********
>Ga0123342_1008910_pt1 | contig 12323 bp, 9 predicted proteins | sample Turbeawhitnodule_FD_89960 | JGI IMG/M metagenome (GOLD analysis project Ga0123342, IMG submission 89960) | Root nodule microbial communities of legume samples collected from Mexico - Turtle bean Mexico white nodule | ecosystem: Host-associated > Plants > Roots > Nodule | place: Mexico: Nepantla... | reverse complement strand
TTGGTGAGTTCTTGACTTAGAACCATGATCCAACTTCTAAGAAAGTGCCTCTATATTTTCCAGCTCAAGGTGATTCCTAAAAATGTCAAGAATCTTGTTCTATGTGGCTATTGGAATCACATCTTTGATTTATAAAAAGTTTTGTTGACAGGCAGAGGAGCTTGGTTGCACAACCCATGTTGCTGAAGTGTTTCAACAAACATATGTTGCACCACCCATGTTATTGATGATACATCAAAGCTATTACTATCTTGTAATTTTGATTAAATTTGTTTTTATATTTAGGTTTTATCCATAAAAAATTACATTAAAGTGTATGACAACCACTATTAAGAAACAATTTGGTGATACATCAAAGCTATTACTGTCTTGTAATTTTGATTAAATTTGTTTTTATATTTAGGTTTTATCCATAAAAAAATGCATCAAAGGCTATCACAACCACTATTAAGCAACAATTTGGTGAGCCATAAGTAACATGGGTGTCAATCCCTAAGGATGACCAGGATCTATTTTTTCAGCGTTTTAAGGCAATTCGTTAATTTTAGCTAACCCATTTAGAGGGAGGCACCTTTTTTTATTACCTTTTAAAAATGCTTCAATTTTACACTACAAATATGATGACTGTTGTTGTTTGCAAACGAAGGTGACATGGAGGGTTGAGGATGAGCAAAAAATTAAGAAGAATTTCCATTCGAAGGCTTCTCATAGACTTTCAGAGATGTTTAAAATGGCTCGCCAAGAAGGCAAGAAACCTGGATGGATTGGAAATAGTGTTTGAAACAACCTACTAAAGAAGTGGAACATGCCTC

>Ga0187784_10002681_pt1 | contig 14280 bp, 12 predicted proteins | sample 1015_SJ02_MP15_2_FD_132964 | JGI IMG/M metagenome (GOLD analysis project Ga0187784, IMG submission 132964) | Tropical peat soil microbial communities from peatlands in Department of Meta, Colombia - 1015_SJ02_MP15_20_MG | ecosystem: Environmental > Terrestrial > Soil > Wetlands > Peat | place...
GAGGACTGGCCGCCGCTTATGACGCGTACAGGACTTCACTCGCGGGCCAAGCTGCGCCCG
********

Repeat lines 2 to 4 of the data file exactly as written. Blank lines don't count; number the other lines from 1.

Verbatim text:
TTGGTGAGTTCTTGACTTAGAACCATGATCCAACTTCTAAGAAAGTGCCTCTATATTTTCCAGCTCAAGGTGATTCCTAAAAATGTCAAGAATCTTGTTCTATGTGGCTATTGGAATCACATCTTTGATTTATAAAAAGTTTTGTTGACAGGCAGAGGAGCTTGGTTGCACAACCCATGTTGCTGAAGTGTTTCAACAAACATATGTTGCACCACCCATGTTATTGATGATACATCAAAGCTATTACTATCTTGTAATTTTGATTAAATTTGTTTTTATATTTAGGTTTTATCCATAAAAAATTACATTAAAGTGTATGACAACCACTATTAAGAAACAATTTGGTGATACATCAAAGCTATTACTGTCTTGTAATTTTGATTAAATTTGTTTTTATATTTAGGTTTTATCCATAAAAAAATGCATCAAAGGCTATCACAACCACTATTAAGCAACAATTTGGTGAGCCATAAGTAACATGGGTGTCAATCCCTAAGGATGACCAGGATCTATTTTTTCAGCGTTTTAAGGCAATTCGTTAATTTTAGCTAACCCATTTAGAGGGAGGCACCTTTTTTTATTACCTTTTAAAAATGCTTCAATTTTACACTACAAATATGATGACTGTTGTTGTTTGCAAACGAAGGTGACATGGAGGGTTGAGGATGAGCAAAAAATTAAGAAGAATTTCCATTCGAAGGCTTCTCATAGACTTTCAGAGATGTTTAAAATGGCTCGCCAAGAAGGCAAGAAACCTGGATGGATTGGAAATAGTGTTTGAAACAACCTACTAAAGAAGTGGAACATGCCTC

>Ga0187784_10002681_pt1 | contig 14280 bp, 12 predicted proteins | sample 1015_SJ02_MP15_2_FD_132964 | JGI IMG/M metagenome (GOLD analysis project Ga0187784, IMG submission 132964) | Tropical peat soil microbial communities from peatlands in Department of Meta, Colombia - 1015_SJ02_MP15_20_MG | ecosystem: Environmental > Terrestrial > Soil > Wetlands > Peat | place...
GAGGACTGGCCGCCGCTTATGACGCGTACAGGACTTCACTCGCGGGCCAAGCTGCGCCCG